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Thread: Lee Hand press vs Lyman 310 Tong tool?

  1. #21
    Member That Guy's Avatar
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    Quote Originally Posted by Dov View Post
    My first quick googling into them made them sound good for keeping revolver fed but not sure you could use them for levergun unless you single load.
    As long as you use bullets with crimp grooves, you can make ammunition safe for a tubular magazine with a set like that. As for "keeping a gun fed", well... Loading with a set like that is bloody slow. So I'd say it depends on the guns appetite.

    Additionally, in reality you really do need a better way of measuring powder than the scoop that comes with the kit. So it's not really a self-contained all-you-need kit in that sense. (Fortunately , simple beam scales are inexpensive and not that large.) A separate priming tool is recommended, as well. (Also available inexpensively and without a huge space penalty.) Cleaning spent brass is of course not addressed by that kit, so you need to think of a way to do that as well. Realistically, the most useful way to use that kit is to buy fresh brass - just flare it, prime it, charge it, seat the bullet, crimp it. As soon as you have to mess with re-sizing old brass etc, the process takes bloody ages...
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  2. #22
    Quote Originally Posted by Dov View Post
    ...not sure you could use them for levergun unless you single load.
    They roll crimp as hard as you want to hit them.

  3. #23
    Quote Originally Posted by SCCY Marshal View Post
    They roll crimp as hard as you want to hit them.
    Thanks, wasn't clear to me from youtubes I watched about them that it would crimp that strongly.

    And from Lee's site for the 30-30 one "The Classic Lee Loader neck sizes only. This is not recommended for semi-auto, pump and lever action guns." https://leeprecision.com/lee-loader-30-30-win

  4. #24
    Quote Originally Posted by That Guy View Post
    As for "keeping a gun fed", well... Loading with a set like that is bloody slow. So I'd say it depends on the guns appetite.
    Heh

    I do have a scale, and I think a hand priming tool. It's been long time since I used my reloading stuff, well over a decade. Need to dig it out and see what dies I have for sure. I gave buddy of mine that reloads regularly my powder and most of my primers back ~2008 when I first started having health issues.

    Showed gf youtube of someone loading with that and she found it amusing like I do using a mallet instead of a press to assemble ammo.

    Might load a few rounds together, wouldn't surprise me if she actually like reloading. She's type of person that needs to always be doing something like her crafts or whatever even when shes watching TV/movies.

  5. #25
    Hillbilly Elitist Malamute's Avatar
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    I dont know why the Lee site said they werent suitable for levers, I loaded many hundreds of rounds of 30-30 and 45-70 for levers with lee Loaders, the main issue is using brass from the same gun, if you use someone elses brass it may nor fit your chamber unless full length resized. Chamber checking them as fired brass or loaded rounds can alleviate any embarrassing moments. Lyman/Ideal made tap-in full length sizers (they called them shell resizers) with a rod to tap the shell back out if the shells from your gun eventually become too fat to chamber with only neck sizing. I dont recall it being an issue with the Winchester 94 30-30, or Marlin 1895 or Winchester 1886.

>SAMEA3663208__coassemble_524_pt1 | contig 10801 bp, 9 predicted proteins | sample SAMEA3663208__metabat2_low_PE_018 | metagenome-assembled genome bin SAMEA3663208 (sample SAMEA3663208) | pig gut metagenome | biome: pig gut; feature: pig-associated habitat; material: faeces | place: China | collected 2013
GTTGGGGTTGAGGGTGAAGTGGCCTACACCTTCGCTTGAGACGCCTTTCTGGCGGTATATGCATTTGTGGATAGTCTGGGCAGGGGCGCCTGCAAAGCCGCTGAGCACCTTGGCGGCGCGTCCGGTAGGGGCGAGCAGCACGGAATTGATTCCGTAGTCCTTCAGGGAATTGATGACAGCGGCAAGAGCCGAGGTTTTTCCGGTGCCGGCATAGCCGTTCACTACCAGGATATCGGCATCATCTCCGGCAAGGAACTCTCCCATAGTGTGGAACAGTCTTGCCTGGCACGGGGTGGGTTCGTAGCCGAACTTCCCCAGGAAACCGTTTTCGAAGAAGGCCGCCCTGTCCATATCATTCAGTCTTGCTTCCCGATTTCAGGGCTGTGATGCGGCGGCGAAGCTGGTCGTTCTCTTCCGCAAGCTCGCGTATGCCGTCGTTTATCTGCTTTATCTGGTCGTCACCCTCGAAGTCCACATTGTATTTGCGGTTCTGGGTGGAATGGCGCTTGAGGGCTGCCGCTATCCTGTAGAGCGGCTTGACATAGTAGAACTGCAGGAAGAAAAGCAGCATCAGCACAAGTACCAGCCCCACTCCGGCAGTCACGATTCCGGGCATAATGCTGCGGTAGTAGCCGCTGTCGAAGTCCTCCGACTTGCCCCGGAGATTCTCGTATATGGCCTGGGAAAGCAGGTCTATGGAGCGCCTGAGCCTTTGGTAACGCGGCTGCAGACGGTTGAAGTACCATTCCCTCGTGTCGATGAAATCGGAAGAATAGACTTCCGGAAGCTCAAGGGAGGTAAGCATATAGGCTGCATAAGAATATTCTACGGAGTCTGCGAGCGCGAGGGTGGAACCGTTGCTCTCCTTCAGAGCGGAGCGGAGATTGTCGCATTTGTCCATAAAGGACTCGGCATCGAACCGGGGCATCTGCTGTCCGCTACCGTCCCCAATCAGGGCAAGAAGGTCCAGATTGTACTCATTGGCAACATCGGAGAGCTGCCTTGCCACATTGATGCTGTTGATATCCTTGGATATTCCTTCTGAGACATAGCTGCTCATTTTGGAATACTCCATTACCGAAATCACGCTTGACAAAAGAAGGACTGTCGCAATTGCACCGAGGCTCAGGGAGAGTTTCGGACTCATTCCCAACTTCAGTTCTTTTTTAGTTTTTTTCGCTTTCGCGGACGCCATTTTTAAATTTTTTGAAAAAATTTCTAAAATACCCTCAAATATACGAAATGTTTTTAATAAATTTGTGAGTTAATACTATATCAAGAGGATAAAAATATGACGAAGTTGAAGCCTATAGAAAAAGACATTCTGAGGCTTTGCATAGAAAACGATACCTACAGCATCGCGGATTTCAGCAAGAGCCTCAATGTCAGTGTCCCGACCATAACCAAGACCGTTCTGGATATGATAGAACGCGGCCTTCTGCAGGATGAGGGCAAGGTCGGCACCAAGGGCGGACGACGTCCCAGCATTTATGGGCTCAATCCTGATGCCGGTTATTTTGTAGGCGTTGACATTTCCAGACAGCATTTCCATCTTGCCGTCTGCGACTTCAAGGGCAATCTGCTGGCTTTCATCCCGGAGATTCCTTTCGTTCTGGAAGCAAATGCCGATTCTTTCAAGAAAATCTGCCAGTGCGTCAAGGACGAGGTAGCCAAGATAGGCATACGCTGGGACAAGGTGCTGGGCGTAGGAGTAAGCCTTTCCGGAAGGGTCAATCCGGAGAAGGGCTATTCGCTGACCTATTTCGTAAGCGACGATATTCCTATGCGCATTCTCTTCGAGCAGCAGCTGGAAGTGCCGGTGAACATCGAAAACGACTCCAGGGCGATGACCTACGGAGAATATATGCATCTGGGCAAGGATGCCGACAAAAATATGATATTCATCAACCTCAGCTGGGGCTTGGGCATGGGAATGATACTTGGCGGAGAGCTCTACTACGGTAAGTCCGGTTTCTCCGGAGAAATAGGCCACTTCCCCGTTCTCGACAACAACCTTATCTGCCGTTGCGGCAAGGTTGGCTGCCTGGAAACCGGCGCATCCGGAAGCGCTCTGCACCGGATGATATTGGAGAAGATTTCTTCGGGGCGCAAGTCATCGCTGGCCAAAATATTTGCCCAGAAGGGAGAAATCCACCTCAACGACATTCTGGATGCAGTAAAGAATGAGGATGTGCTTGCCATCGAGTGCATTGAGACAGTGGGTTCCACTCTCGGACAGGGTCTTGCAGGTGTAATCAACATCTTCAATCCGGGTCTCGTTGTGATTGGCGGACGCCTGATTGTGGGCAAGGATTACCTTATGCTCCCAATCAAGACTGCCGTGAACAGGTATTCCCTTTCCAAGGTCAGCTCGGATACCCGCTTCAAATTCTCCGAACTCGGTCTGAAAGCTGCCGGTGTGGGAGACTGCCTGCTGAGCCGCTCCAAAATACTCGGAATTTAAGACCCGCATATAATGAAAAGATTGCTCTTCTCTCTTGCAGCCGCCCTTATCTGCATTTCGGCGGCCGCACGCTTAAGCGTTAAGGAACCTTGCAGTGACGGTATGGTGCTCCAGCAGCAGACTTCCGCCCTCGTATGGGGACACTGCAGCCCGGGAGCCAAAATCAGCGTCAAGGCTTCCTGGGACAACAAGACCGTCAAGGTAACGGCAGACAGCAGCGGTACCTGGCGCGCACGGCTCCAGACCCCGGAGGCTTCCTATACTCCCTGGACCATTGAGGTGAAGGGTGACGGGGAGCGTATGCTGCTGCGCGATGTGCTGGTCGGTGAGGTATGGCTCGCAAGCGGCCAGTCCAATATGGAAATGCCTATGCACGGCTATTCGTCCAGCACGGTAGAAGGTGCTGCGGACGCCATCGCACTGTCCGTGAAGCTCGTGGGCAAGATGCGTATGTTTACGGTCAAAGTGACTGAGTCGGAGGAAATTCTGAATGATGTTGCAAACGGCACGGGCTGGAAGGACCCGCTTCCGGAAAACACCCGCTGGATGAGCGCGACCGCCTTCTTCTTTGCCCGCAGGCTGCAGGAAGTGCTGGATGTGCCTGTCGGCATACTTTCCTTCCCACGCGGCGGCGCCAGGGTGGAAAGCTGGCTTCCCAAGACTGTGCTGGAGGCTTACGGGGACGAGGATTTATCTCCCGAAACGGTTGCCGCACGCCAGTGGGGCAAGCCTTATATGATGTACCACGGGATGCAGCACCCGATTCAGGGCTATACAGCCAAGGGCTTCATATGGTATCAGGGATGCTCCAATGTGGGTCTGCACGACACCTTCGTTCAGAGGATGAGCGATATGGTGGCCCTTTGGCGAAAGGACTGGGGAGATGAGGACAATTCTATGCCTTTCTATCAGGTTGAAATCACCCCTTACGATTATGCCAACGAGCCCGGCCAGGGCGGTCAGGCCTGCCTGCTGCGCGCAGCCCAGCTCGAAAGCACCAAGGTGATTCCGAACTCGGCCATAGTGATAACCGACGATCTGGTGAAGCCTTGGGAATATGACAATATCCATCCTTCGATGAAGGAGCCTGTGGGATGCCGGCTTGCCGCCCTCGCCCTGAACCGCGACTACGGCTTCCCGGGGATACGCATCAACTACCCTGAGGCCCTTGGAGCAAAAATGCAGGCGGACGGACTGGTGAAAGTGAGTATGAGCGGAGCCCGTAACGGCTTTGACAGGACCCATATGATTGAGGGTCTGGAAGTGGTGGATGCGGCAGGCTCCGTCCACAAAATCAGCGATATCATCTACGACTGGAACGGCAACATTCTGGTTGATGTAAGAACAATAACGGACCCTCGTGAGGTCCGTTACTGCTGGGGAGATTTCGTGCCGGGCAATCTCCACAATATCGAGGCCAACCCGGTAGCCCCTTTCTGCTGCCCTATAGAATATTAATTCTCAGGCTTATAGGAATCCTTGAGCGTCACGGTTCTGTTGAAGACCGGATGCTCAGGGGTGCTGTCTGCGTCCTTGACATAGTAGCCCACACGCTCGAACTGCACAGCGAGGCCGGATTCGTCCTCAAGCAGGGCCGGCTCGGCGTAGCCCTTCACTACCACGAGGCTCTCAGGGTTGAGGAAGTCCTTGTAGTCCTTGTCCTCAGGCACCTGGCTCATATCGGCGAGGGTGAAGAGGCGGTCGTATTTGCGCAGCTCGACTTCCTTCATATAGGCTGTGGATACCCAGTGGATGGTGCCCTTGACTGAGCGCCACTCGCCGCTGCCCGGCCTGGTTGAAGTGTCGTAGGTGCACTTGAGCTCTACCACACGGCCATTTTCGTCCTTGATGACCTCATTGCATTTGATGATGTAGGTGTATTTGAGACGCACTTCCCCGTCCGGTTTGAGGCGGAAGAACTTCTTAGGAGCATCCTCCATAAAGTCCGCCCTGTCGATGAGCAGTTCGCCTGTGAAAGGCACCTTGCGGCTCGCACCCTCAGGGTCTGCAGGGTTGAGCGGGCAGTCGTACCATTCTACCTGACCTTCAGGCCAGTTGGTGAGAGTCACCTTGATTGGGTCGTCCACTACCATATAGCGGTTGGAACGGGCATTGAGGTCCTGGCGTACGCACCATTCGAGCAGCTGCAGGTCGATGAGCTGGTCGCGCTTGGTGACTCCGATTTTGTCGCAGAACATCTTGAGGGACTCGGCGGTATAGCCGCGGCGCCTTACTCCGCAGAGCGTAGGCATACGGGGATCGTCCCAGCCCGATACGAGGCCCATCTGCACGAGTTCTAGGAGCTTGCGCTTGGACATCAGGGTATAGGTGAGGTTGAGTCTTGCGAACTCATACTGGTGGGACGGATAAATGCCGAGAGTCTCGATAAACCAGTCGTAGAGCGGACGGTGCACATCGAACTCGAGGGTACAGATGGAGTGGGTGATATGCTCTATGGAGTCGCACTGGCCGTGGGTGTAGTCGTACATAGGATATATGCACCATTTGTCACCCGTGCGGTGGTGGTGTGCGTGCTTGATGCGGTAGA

Lyman shell resizer example https://www.ebay.com/itm/375271943476


    Quote Originally Posted by That Guy View Post
    As long as you use bullets with crimp grooves, you can make ammunition safe for a tubular magazine with a set like that. As for "keeping a gun fed", well... Loading with a set like that is bloody slow. So I'd say it depends on the guns appetite.

    Additionally, in reality you really do need a better way of measuring powder than the scoop that comes with the kit. So it's not really a self-contained all-you-need kit in that sense. (Fortunately , simple beam scales are inexpensive and not that large.) A separate priming tool is recommended, as well. (Also available inexpensively and without a huge space penalty.) Cleaning spent brass is of course not addressed by that kit, so you need to think of a way to do that as well. Realistically, the most useful way to use that kit is to buy fresh brass - just flare it, prime it, charge it, seat the bullet, crimp it. As soon as you have to mess with re-sizing old brass etc, the process takes bloody ages...

    Cleaning shells has mainly been wiping them off with a clean cloth for most of my reloading experience. It was maybe 10 or 12 years after I first started reloading that I knew anyone with a vibratory case cleaner, I had some shells fired with black powder cleaned by a friend with a case cleaner, but it was another 15 or 20 years before i got one, and dont use it every time by any means. Im pretty sure one could only wipe the shells off and be fine so long as no corrosion was present. I clean the case lube off with a rag and rubbing alcohol after sizing, so i guess my rifle shells get a little more attention. Most of my reloaded ammo takes on somewhat of a patina look. It doesnt really bother me.

    The Lee powder scoops/measures work OK, well enough for basic reloading. Part of this entire question is a compact basic setup, which the scoops do fine. Keep in mind factory loads are loaded by volume, not every charge weighed, it isnt much different as far as consistency if one is careful an follows the directions. If I were thrown back to using them only I wouldnt lose any sleep over it, only its not as quick as a measure that drops charges.

    Agree about a better priming tool as has been mentioned, and adding the full Lee powder measure set (scoops) to give more flexibility with various powders and bullet weights and reduced charges. It looks like the set is up to around $20 including shipping. https://www.ebay.com/p/2173094607